Jupiter and Its Moons Photograph courtesy NASA This family portrait, a composite of the Jovian system, includes the edge of Jupiter (with the Great Red Spot visible) and Jupiter's four largest moons, known as the Galilean satellites. From top to bottom are Io, Europa, Ganymede, and Callisto. The smallest of these four moons, Europa is about the size of Earth's moon.
Io is the first Galilean moon of Jupiter, it is slightly larger than Earth’s moon. Io experiences intense tidal heating due to its elliptical orbit and orbital resonance with Europa and Ganymede. This makes Io the most geologically active moon in our solar system.
Gibbous Europa-Although the phase of this moon might appear familiar, the moon itself might not. In fact, this gibbous phase shows part of Jupiter's moon Europa. ESA and NASA have together started preliminary development of the Europa Jupiter System Mission , a spacecraft proposed to better study Europa.
Gibbous Europa Credit: Galileo Project, JPL, NASA; reprocessed by Ted Stryk Although the phase of this moon might appear familiar, the moon itself might not. In fact, this gibbous phase shows part of Jupiter's moon Europa. The robot spacecraft Galileo captured this image mosaic during its mission orbiting Jupiter from 1995 - 2003. Visible are plains of bright ice, cracks that run to the horizon, and dark patches that likely contain both ice and dirt...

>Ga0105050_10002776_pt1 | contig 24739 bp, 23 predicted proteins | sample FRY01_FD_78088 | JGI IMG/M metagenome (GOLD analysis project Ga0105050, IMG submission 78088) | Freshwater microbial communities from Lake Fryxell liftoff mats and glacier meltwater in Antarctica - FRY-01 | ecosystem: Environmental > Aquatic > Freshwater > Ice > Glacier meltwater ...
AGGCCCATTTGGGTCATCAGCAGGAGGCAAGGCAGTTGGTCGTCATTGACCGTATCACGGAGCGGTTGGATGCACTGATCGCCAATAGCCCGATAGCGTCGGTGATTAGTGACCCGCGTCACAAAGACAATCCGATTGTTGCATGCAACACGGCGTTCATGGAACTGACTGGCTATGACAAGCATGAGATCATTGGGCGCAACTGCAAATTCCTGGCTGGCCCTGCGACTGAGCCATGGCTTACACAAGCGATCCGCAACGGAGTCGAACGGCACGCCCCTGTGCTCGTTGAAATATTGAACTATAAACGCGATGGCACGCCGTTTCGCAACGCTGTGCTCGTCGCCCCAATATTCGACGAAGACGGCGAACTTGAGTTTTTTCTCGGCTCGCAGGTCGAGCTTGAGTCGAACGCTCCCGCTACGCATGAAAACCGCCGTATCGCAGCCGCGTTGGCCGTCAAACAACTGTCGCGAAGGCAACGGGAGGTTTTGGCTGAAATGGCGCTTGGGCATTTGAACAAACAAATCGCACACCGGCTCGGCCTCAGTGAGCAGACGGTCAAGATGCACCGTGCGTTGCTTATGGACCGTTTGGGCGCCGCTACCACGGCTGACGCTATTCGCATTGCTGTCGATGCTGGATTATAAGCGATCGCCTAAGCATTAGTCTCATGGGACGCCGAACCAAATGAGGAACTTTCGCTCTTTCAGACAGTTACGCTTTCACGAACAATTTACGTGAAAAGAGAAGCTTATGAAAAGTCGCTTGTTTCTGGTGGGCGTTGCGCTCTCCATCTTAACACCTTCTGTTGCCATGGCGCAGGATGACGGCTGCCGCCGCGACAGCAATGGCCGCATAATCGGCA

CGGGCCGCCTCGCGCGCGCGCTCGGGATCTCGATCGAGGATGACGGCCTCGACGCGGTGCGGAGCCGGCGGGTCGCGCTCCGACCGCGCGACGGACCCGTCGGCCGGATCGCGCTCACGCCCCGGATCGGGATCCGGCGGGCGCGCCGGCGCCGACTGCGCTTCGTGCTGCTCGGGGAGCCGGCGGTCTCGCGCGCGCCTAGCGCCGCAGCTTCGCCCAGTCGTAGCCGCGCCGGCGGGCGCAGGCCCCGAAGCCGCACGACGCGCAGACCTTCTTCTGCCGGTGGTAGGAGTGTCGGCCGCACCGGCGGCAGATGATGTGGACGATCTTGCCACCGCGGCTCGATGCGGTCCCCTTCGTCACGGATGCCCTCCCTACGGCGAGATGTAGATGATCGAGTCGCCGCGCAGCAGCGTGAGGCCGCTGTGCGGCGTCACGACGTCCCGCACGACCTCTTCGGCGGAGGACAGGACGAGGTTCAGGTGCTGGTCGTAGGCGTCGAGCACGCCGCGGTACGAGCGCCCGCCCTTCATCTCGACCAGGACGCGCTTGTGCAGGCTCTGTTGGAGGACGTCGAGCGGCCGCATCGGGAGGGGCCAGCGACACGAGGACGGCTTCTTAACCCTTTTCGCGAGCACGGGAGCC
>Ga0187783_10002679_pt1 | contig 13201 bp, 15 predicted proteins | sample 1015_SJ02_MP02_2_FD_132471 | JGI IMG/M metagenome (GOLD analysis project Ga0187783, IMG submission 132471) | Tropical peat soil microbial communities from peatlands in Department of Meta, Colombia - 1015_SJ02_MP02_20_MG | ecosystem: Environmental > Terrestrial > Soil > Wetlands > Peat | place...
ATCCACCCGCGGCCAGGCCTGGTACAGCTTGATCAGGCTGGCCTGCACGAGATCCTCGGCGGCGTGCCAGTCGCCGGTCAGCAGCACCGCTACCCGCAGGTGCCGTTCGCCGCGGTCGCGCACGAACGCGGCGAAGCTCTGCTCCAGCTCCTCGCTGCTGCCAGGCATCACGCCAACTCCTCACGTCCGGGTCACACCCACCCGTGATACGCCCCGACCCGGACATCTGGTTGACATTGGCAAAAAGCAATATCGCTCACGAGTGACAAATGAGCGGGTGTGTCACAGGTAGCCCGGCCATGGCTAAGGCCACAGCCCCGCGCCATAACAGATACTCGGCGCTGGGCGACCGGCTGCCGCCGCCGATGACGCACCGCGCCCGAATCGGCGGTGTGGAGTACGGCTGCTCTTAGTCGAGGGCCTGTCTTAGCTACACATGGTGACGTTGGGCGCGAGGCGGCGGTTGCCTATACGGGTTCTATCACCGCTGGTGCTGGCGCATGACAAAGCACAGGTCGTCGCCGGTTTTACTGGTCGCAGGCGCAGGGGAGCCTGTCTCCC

JUPITER’S MOONS — CLOSE-UP These four views show the great surface variety present on Jupiter’s large satellites. We see volcanic deposits on Io, ice fractures on Europa, grooved terrain on Ganymede, and impact basins on Callisto. The relative ages of these surfaces range from Io, the youngest, through Europa and Ganymede, to Callisto, the oldest. Prepared for NASA by Stephen Paul Meszaros